Monday, November 19, 2007

Here's a question i asked myself today on the way home; what's the value of $20?

It's Friday, and at 4:30 I was ready to go home. It wasn't a great week. Actually, it was a tough week, I thought. Leaving the office it's snowing. I'm dreading having to clear off my car, but I'm from Montreal, I'm used to it. After a few brush strokes, I get into the car and start driving. It's a slow drive. I don't have snow tires, but there isn't too much snow on the ground. It's just a slow drive. By the time I make it onto the highway, I've already honked my horn 3 times and flashed my high beans twice.

The highways' not really any better, it just has people driving faster, but the roads are slick and I'm driving cautiously (i.e. I go from being a left lane driver to a right lane driver). On the way home I'm thinking about my job and what I'm doing and what i would like to do. I'm wondering if i forgot to do or say anything. I don't think so. So i move on to my personal-life thoughts. I think about my divorce and how i need to change my contract and how much that will cost me in lawyer fees. I'm dreading that. Then I think happier thoughts, and think back to the previous week when i was basking in the gentle sun of the Mayan Riviera. Then I started thinking about my next trip, this summer's trip to France with my two girls and girlfriend. I'm not sure how much spending money I'll have left after the lawyers... oh well; the tickets are already purchased.

The drive opens up slowly, but i notice one of the speeding cars, actually a catering van. After all that effort on his part, speeding up,
tailgating, flashing slower drivers, switching lanes countless times, somehow he's fallen behind me. I chuckle and think back to the tortoise
and the hare story.

Finally I get off the highway. Only 10 minutes to my house. What am I going to have for dinner? Did we take out a roast for dinner tonight? I think I'll drink red wine tonight, instead of white; I had that last night.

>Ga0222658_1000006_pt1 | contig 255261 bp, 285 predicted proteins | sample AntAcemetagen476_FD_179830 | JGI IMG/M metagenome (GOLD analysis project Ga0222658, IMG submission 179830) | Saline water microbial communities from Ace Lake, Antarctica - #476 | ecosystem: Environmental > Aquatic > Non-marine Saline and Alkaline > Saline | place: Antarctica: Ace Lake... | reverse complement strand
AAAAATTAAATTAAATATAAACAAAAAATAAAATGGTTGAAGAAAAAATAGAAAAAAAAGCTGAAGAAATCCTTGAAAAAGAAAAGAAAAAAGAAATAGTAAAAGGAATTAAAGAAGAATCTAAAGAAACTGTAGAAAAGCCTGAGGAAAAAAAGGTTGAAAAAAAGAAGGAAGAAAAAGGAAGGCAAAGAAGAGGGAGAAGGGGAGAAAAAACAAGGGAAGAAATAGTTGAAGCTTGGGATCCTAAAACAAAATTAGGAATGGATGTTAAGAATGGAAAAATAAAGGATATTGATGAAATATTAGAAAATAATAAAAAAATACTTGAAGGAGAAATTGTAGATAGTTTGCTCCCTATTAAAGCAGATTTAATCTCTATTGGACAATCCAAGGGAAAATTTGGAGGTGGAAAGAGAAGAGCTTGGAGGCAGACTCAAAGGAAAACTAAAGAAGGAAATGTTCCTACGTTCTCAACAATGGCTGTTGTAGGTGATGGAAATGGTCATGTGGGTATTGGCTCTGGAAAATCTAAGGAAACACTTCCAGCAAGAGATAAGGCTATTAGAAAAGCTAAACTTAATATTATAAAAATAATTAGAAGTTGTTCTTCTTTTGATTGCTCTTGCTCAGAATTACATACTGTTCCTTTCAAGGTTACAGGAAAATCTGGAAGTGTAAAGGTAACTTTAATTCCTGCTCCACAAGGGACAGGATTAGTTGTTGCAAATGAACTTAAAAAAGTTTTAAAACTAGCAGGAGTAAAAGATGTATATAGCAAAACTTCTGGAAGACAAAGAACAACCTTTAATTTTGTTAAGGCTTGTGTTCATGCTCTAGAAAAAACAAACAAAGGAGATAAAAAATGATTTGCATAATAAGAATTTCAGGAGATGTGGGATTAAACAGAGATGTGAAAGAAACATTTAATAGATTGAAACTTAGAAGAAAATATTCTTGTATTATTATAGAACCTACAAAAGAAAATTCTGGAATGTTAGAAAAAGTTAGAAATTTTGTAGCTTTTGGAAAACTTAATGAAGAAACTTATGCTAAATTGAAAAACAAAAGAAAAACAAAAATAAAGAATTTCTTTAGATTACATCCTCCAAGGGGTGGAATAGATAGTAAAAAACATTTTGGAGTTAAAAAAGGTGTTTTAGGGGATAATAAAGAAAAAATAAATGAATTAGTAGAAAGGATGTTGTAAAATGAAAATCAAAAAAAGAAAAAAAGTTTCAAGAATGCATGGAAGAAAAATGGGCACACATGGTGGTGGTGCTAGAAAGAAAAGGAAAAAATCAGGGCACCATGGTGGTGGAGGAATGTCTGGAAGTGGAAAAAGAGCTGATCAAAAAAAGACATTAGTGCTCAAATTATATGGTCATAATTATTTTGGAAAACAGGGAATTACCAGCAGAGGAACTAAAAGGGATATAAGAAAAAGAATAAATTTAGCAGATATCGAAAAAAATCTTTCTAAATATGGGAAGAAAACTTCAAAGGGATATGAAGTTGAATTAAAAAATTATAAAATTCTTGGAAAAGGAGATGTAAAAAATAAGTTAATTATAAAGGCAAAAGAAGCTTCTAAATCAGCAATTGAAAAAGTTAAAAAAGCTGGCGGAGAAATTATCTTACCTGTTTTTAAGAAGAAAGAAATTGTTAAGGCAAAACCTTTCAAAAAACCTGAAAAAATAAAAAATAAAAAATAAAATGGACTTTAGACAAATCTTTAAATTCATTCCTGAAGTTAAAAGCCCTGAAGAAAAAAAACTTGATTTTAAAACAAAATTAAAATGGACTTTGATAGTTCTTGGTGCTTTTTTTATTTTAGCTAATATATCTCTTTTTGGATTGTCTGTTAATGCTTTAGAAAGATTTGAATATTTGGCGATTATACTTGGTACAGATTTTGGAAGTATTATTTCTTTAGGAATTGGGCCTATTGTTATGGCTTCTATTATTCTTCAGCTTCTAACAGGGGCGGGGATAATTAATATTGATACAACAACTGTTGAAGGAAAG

I get to an intersection (Strachan and Lakeshore for those familiar with the area in Toronto). It's snowing harder now.

I'm about 6 cars from the light and need to turn left. It's a priority light, so I'm not sure whether I'll be able to make it. I see the usual
old beggar standing in the centre island next to the light. He waits for the light to turn red, then starts slowly hobbling from the first car to
the next. Most don't acknowledge him. Heck, I never have. I'm fundamentally against giving anything to pan handlers. I believe it has
the potential of becoming a job for them, and they will never stop doing.

He get's to my car. He's covered in snow. His old gray hair covered in snow, and he's holding out his hat. I ignore him, but I can't help looking at him through the corner of my eyes. In the span of 2 seconds, a flood of thoughts rush through my head. parallel thoughts turning into noise. I think about my crappy day. I think about my uncertain future. I think about my dad and how an unfortunate fraction of a second turned him from a vibrant healthy man to a forever hospitalized old man with no hope of ever remembering what he had or of ever dreaming of a better future. I think about my difficult past and how hard it's been for me to get to where i am. I think about what i have in my wallet.

snow falls into his blinking eyes, weighing down his eyelashes. He stand away from my car. I find he looked so sad at that very moment. Then he straightens up, looks at the line up of cars behind me and then he turns and looks at the light. He knows the schedule. he knows it's about to
turn green.

The last thought that went through my head was "help him".

I open my window and call out to him. I reach into my wallet and take out a $20. I give it to him. I look at him as he's staring at me dumbfounded. No smile. Look of happiness.

"Get indoors. Get out of this weather", I said.

"Thank you." he replied.

My light turns green. Slowly cars are making their way through the
intersection. I hope i don't make it.

I keep looking back in my rearview. He's slowly lumbering along.

The light turns red when i get to the intersection. This made me happy.

I watch him to my left as he gets his backpack from behind a street sign. He puts the $20 in the backpack. He grabs his wooden cane handing off the street sign and waits for the light to turn green so he can cross.

Eventually it does, and I slowly make my way through the intersection, I watch him hobbling across the street.

Two intersections down, I felt elated, as though i had just done something that was fundamentally right. I don't know what he'll do with the money, or where he's going, but in my mind I see him someplace warm.

It's not a fresh start for him and won't change his life, but on this day, it got him out of the cold. And it warmed me up inside in a way I have
actually never felt.

So what's the value of $20? For me, it's just $20, but for someone else it probably was worth a whole lot me.

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